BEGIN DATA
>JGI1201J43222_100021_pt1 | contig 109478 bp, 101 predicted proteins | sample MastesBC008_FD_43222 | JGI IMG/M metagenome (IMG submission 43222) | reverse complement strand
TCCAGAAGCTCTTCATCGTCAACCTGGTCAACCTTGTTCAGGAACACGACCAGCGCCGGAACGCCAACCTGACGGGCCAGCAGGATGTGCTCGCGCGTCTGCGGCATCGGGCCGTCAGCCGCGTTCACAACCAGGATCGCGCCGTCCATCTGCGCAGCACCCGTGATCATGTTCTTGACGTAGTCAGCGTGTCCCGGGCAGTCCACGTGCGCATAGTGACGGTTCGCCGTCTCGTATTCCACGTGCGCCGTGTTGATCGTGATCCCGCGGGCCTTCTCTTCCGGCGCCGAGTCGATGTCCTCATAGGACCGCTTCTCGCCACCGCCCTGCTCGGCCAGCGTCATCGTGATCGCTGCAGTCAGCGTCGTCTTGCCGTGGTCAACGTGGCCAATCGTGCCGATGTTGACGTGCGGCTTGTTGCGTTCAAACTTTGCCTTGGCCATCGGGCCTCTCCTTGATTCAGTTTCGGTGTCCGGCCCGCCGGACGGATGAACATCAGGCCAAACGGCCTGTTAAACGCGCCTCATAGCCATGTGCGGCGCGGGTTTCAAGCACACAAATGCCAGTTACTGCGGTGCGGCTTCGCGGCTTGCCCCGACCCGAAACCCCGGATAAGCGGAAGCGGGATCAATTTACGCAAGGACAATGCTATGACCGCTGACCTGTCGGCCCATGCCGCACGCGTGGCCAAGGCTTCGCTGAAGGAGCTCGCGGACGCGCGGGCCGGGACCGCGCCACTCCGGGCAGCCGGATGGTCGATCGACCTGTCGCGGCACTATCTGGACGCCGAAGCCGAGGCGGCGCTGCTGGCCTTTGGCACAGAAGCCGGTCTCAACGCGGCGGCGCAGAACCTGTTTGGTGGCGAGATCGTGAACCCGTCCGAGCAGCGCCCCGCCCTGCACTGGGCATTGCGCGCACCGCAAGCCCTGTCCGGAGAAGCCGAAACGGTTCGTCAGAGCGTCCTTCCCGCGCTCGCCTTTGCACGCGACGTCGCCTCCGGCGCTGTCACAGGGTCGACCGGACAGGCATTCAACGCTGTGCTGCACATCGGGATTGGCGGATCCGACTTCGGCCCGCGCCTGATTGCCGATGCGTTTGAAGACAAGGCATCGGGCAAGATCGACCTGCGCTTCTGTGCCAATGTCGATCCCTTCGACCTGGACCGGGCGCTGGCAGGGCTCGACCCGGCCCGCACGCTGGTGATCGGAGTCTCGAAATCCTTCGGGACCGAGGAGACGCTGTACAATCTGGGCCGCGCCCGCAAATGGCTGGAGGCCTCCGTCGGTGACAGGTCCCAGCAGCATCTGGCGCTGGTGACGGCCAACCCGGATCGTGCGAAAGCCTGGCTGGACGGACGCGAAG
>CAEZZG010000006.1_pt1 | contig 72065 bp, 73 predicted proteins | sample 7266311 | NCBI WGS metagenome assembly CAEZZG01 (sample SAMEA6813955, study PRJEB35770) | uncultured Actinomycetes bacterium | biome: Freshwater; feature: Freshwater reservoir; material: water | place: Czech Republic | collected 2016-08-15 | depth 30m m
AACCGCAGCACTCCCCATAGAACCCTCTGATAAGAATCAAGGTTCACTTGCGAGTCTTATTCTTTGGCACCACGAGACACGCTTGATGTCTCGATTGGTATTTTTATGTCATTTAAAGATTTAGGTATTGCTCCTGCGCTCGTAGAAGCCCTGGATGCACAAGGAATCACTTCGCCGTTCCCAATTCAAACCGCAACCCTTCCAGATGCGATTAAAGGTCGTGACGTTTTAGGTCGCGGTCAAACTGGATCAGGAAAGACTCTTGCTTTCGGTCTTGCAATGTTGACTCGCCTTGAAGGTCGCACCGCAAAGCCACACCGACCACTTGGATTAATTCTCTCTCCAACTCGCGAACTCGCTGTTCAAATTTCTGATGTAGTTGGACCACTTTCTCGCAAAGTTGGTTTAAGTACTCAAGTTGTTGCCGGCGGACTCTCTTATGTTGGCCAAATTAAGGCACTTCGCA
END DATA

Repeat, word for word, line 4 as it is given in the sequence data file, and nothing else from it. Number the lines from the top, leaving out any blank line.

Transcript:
AACCGCAGCACTCCCCATAGAACCCTCTGATAAGAATCAAGGTTCACTTGCGAGTCTTATTCTTTGGCACCACGAGACACGCTTGATGTCTCGATTGGTATTTTTATGTCATTTAAAGATTTAGGTATTGCTCCTGCGCTCGTAGAAGCCCTGGATGCACAAGGAATCACTTCGCCGTTCCCAATTCAAACCGCAACCCTTCCAGATGCGATTAAAGGTCGTGACGTTTTAGGTCGCGGTCAAACTGGATCAGGAAAGACTCTTGCTTTCGGTCTTGCAATGTTGACTCGCCTTGAAGGTCGCACCGCAAAGCCACACCGACCACTTGGATTAATTCTCTCTCCAACTCGCGAACTCGCTGTTCAAATTTCTGATGTAGTTGGACCACTTTCTCGCAAAGTTGGTTTAAGTACTCAAGTTGTTGCCGGCGGACTCTCTTATGTTGGCCAAATTAAGGCACTTCGCA